At some point, I really ought to acknowledge that each of the titles in the Pack O Games consists of only three letters. Speaking as a wordsmith, that alone is an achievement. I picture Chris Handy lying awake at night, struggling to name his latest creation. “GNT? RBY? NYX? DMN?” He furiously blots out the combinations of letters that fill his notepad, then calls out to his wife, rousing her from her sleep. “What’s another word for a bijou?” he asks, wiping away the perspiration on his forehead with the back of his hand.
Meanwhile, GEM is a game about the high-powered world of diamond auctioning.
At long last, Dan Thurot and Brock Poulsen debate the merits of Terraforming Mars, the game that took Argyre Planitia by storm. Is it good? Bad? Will it float? These are the questions that keep philosophers awake at night.
For the duration of the next month, the enormously popular Gloomhaven is back on Kickstarter for a second print run. Perhaps more tellingly, it has blitzed its way onto the BoardGameGeek top ten, currently hovering at number nine. Who does it think it is, Pandemic Legacy?
Personally, I haven’t played enough of Gloomhaven to warrant a review. Even after a dozen-plus hours in its presence, I just haven’t seen that much of it. Some laughs, some battles, some leveling up, some tinkering with character and party builds — yet still only a fraction of the gorilla that is the game’s twenty-pound box. For many games, six plays is easily enough to form an impression. In Gloomhaven, it doesn’t even mean getting your feet wet. Damp, perhaps. Perspiring, maybe. But not wet.
All the same, what follows are ten impressions of those first half-dozen plays. A sort of review-in-progress, as it were.
Easily one of the coolest things about Chris Handy’s Pack O Game has nothing to do with the fact that it’s eight games in one handy-dandy carrying case. Nor that the reception was warm enough to warrant a sequel set. Nor that each of the games has a cutesy three-letter title. Blah blah blah.
No, the coolest thing is that each of these games is literally the size of a pack of gum. And not one of those deluxe gum silos or gum diskettes, or wherever else you commercial teenagers with your ice breath and lack of shirts and easy sex are storing your gum. Rather, one of those tiny cardboard gum boxes that smells of spearmint and gets lost between the cushions. That’s where my real interest lies.
Today, we’re inspecting the opening salvo of the first Pack O Game. Meet HUE.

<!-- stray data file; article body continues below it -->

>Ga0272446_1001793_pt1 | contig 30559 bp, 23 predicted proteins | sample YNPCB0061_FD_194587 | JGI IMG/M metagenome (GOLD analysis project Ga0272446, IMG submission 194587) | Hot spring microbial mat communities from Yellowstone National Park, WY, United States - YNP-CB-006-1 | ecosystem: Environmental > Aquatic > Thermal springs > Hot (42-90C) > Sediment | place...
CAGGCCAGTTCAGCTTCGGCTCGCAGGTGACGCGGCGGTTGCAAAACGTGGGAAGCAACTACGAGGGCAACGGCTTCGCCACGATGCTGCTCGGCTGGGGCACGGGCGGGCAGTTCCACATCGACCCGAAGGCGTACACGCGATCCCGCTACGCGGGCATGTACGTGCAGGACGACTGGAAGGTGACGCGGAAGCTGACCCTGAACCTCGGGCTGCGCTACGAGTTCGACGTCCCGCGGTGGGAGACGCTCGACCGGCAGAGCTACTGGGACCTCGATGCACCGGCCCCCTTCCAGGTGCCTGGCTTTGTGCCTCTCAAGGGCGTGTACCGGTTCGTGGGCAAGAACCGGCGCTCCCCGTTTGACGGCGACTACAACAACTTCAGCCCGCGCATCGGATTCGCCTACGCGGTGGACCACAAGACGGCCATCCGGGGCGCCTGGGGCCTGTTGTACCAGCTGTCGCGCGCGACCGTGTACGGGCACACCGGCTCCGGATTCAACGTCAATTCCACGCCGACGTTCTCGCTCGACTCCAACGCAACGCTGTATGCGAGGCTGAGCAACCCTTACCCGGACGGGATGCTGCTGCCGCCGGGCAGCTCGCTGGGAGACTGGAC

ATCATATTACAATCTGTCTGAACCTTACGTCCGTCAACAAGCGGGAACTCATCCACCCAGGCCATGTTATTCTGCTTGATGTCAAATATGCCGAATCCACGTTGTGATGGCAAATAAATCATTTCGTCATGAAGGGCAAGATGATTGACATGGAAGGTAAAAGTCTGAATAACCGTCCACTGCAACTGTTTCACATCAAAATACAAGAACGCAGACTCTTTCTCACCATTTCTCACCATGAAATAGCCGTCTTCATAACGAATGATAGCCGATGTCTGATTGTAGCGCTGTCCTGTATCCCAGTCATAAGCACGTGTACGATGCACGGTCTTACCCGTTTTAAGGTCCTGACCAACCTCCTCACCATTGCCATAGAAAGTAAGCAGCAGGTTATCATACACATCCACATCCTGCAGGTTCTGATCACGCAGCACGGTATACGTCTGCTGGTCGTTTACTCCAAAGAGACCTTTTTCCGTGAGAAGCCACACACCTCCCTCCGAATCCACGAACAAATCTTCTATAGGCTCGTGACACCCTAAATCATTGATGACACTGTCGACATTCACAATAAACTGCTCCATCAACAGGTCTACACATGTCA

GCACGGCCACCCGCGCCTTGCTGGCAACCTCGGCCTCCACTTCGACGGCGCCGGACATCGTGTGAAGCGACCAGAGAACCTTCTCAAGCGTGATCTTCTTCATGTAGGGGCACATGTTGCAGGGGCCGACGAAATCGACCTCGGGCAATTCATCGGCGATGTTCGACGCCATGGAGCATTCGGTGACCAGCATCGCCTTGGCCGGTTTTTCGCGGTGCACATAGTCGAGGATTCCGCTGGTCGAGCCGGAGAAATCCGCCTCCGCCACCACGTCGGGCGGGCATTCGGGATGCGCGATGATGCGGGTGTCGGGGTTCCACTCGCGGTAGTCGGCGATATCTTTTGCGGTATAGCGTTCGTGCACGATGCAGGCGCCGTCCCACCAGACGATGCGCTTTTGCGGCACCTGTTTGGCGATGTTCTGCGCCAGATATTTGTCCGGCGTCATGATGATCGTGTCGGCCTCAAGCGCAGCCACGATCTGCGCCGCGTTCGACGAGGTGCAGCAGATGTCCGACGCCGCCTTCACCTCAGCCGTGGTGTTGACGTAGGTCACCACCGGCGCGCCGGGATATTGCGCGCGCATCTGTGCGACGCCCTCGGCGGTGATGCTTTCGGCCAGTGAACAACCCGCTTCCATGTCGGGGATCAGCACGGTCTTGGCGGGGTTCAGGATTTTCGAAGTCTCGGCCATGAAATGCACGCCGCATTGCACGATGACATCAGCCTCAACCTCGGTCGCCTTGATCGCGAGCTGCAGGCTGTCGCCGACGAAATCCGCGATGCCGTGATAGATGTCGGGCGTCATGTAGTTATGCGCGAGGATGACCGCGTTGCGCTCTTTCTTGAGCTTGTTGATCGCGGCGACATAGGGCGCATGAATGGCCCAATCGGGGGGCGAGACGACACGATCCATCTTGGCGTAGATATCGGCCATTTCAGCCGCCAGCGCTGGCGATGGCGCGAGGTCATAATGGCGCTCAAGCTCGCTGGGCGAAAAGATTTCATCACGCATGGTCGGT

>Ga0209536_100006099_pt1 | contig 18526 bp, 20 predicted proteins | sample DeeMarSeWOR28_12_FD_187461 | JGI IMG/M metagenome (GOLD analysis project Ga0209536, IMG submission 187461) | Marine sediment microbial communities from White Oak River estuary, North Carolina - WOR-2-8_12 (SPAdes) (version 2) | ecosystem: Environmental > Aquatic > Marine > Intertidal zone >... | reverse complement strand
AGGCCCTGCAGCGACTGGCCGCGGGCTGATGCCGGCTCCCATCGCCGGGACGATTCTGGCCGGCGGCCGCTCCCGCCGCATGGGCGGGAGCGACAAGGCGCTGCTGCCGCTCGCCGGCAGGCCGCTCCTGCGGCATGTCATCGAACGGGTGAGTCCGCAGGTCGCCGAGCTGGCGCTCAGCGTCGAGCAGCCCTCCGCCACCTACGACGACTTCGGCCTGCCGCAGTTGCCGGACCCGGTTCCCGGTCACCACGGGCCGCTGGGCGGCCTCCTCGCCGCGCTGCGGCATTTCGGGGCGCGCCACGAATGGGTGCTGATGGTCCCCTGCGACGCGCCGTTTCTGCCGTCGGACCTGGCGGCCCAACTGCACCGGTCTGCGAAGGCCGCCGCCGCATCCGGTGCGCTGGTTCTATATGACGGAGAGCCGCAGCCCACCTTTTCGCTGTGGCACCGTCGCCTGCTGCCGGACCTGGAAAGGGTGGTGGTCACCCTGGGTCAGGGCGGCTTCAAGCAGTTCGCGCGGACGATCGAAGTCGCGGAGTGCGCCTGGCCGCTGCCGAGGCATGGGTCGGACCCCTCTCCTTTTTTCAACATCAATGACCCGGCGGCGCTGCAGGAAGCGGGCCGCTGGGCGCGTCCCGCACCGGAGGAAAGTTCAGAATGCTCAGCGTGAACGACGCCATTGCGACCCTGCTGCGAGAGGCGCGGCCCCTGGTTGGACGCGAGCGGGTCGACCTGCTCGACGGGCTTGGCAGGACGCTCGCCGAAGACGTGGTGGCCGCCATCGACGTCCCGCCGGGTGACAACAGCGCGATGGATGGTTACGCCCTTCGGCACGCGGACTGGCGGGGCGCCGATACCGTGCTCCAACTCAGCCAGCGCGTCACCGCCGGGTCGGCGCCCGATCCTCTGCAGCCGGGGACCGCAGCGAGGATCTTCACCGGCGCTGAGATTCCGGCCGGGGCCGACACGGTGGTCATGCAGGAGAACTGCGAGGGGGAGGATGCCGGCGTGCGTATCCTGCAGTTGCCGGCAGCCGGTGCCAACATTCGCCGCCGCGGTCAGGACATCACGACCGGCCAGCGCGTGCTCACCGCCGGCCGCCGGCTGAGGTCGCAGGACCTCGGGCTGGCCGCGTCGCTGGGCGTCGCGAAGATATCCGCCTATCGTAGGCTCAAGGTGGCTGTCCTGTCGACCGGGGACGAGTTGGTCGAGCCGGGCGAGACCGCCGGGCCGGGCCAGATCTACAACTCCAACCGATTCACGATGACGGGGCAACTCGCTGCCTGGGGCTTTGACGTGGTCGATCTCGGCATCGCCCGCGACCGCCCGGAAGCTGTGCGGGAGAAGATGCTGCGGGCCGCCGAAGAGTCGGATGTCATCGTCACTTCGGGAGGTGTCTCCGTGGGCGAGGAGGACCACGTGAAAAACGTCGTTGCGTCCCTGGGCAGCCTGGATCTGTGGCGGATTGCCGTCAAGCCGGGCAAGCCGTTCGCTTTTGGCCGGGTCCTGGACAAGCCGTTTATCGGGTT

After playing Richard Amann and Viktor Peter’s Kickstarter success story Trickerion: Legends of Illusion, I vowed that I would try anything else this duo dreamed up. Fortunately, I didn’t have to wait long. Anachrony — which also features Dávid Turczi in the design column — sports an even cooler pitch than Trickerion’s city of magicians. Here it’s the distant future, the Earth has been trashed, and competing factions vie for supremacy and to survive an impeding asteroid impact. Oh, and there’s some light time travel.
Anachrony, it’s weird how many of my switches you’re flipping.
Unknown is perhaps the most appropriately-titled board game of the past few years. Not only is it about uncovering the darkness of an underground bunker complex after a world-ending disaster, but it’s also relatively, well, unknown. And I aim to put an end to that. The last part, I mean.
Okay. Deep breath. Whew. Gotta shake out these trauma wiggles.
The thing about Russian Roulette is that the stakes are just too high. I mean, I won, and still I’ve been staying up nights just thinking about what could have happened. One in six doesn’t seem so bad at first. That’s only about a sixteen percent chance. But after you pull the trigger the first time, you just keep on pulling. That second pull, your odds are more like twenty percent. Then twenty-five. My buddy Chris, we’ve been friends since high school, and he… well, I won.
Russian Roulette, Final Score: ★☆☆☆☆☆
It’s hard not to simply praise Outer Planets as a worthy expansion of everything Leaving Earth stood for. After all, the original game quickly rose through the ranks of my favorites for its abstraction of difficult spatial and mathematical conundrums, not to mention its absolute delight at the prospect of space exploration. It was as optimistic as it was brainy. So when Outer Planets fleshes out everything that made that first voyage so captivating, does that make it as good as its predecessor?
Absolutely. Or, well, mostly. Maybe ninety percent.
On paper, the pitch for Assault of the Giants sounds downright mighty. Set in fantastical Faerûn, recognizable to many as the principal setting of Dungeons & Dragons, everyone is cast as their own clan of giants, each with their own strengths and… well, “weaknesses” probably isn’t the right word when we’re talking about giants. We’ll call them “lesser strengths.”
Turns out that giants are organized into a continent-spanning caste system, ranging from the high-and-mighty storm giants at the top all the way down to the untouchable hill giants at the bottom. With the old hierarchy crumbling, it’s time for all six clans to come together to have a calm and reasoned discussion about parliamentary procedure and caste reform. That, or smash the pickle juice out of each other until somebody new stands atop the heap.